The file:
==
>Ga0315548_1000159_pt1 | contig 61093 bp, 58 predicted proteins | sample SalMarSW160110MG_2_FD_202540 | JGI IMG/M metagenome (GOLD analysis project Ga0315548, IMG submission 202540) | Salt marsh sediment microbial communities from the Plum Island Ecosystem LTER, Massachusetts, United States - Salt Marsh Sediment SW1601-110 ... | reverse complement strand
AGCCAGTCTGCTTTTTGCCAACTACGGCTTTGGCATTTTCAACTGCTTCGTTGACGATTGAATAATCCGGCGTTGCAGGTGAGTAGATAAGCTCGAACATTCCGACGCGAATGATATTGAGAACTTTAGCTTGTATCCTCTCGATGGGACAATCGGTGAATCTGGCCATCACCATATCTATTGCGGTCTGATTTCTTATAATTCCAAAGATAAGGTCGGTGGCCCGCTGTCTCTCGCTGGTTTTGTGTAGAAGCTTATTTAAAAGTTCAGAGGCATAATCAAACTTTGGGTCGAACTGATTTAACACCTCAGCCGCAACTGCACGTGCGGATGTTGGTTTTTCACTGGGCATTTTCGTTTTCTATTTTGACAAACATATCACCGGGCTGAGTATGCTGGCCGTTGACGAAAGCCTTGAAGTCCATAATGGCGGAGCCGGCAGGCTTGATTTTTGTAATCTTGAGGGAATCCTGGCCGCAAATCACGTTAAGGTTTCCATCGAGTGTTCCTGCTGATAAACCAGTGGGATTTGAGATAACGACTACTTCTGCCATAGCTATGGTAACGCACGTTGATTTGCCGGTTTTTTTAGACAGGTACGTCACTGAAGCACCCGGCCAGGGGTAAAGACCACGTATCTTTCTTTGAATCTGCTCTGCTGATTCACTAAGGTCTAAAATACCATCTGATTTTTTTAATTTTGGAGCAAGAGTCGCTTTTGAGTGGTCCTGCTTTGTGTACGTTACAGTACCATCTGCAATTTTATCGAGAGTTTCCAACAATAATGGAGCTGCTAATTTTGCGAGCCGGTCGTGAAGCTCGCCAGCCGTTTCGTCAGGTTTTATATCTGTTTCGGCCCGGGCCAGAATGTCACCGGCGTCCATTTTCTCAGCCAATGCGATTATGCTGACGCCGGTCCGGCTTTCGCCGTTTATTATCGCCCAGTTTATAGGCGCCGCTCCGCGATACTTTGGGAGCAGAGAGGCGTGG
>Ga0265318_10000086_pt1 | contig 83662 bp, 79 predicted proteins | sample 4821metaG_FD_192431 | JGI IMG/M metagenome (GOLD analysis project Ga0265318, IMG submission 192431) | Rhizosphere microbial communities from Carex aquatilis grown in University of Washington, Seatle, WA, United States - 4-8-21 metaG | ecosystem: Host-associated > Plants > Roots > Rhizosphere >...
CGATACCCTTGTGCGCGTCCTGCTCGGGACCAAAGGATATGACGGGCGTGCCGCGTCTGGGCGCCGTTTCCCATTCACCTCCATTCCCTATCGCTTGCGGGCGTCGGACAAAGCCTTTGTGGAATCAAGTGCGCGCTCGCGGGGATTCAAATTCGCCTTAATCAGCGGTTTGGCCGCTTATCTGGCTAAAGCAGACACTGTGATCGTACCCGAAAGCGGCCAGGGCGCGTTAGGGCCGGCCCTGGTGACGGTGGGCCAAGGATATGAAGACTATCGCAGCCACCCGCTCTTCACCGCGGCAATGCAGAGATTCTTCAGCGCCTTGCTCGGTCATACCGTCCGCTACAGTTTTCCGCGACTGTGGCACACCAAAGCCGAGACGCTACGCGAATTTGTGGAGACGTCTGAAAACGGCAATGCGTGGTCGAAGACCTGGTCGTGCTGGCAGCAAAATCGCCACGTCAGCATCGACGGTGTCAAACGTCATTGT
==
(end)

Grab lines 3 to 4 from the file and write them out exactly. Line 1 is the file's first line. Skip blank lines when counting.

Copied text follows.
>Ga0265318_10000086_pt1 | contig 83662 bp, 79 predicted proteins | sample 4821metaG_FD_192431 | JGI IMG/M metagenome (GOLD analysis project Ga0265318, IMG submission 192431) | Rhizosphere microbial communities from Carex aquatilis grown in University of Washington, Seatle, WA, United States - 4-8-21 metaG | ecosystem: Host-associated > Plants > Roots > Rhizosphere >...
CGATACCCTTGTGCGCGTCCTGCTCGGGACCAAAGGATATGACGGGCGTGCCGCGTCTGGGCGCCGTTTCCCATTCACCTCCATTCCCTATCGCTTGCGGGCGTCGGACAAAGCCTTTGTGGAATCAAGTGCGCGCTCGCGGGGATTCAAATTCGCCTTAATCAGCGGTTTGGCCGCTTATCTGGCTAAAGCAGACACTGTGATCGTACCCGAAAGCGGCCAGGGCGCGTTAGGGCCGGCCCTGGTGACGGTGGGCCAAGGATATGAAGACTATCGCAGCCACCCGCTCTTCACCGCGGCAATGCAGAGATTCTTCAGCGCCTTGCTCGGTCATACCGTCCGCTACAGTTTTCCGCGACTGTGGCACACCAAAGCCGAGACGCTACGCGAATTTGTGGAGACGTCTGAAAACGGCAATGCGTGGTCGAAGACCTGGTCGTGCTGGCAGCAAAATCGCCACGTCAGCATCGACGGTGTCAAACGTCATTGT